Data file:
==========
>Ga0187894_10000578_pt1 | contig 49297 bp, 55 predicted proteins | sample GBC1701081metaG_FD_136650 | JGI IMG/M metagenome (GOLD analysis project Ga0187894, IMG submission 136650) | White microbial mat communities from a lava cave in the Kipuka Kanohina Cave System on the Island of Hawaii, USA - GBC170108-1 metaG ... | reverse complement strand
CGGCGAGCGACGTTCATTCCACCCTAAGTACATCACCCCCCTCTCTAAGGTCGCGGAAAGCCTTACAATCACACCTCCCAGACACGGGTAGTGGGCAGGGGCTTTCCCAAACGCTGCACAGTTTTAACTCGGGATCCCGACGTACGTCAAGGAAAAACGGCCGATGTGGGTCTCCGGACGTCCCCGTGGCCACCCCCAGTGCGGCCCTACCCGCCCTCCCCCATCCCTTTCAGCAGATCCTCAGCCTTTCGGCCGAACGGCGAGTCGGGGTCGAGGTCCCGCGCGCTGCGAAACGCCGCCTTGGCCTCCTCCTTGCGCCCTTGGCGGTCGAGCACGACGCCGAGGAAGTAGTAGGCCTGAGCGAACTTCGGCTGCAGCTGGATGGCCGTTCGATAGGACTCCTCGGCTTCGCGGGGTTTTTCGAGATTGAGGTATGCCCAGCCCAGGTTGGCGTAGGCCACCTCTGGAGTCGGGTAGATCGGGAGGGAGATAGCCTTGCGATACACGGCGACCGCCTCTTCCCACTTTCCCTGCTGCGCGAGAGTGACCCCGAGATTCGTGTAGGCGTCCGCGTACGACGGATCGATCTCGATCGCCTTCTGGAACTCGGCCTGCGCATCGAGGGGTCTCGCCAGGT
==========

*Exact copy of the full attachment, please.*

>Ga0187894_10000578_pt1 | contig 49297 bp, 55 predicted proteins | sample GBC1701081metaG_FD_136650 | JGI IMG/M metagenome (GOLD analysis project Ga0187894, IMG submission 136650) | White microbial mat communities from a lava cave in the Kipuka Kanohina Cave System on the Island of Hawaii, USA - GBC170108-1 metaG ... | reverse complement strand
CGGCGAGCGACGTTCATTCCACCCTAAGTACATCACCCCCCTCTCTAAGGTCGCGGAAAGCCTTACAATCACACCTCCCAGACACGGGTAGTGGGCAGGGGCTTTCCCAAACGCTGCACAGTTTTAACTCGGGATCCCGACGTACGTCAAGGAAAAACGGCCGATGTGGGTCTCCGGACGTCCCCGTGGCCACCCCCAGTGCGGCCCTACCCGCCCTCCCCCATCCCTTTCAGCAGATCCTCAGCCTTTCGGCCGAACGGCGAGTCGGGGTCGAGGTCCCGCGCGCTGCGAAACGCCGCCTTGGCCTCCTCCTTGCGCCCTTGGCGGTCGAGCACGACGCCGAGGAAGTAGTAGGCCTGAGCGAACTTCGGCTGCAGCTGGATGGCCGTTCGATAGGACTCCTCGGCTTCGCGGGGTTTTTCGAGATTGAGGTATGCCCAGCCCAGGTTGGCGTAGGCCACCTCTGGAGTCGGGTAGATCGGGAGGGAGATAGCCTTGCGATACACGGCGACCGCCTCTTCCCACTTTCCCTGCTGCGCGAGAGTGACCCCGAGATTCGTGTAGGCGTCCGCGTACGACGGATCGATCTCGATCGCCTTCTGGAACTCGGCCTGCGCATCGAGGGGTCTCGCCAGGT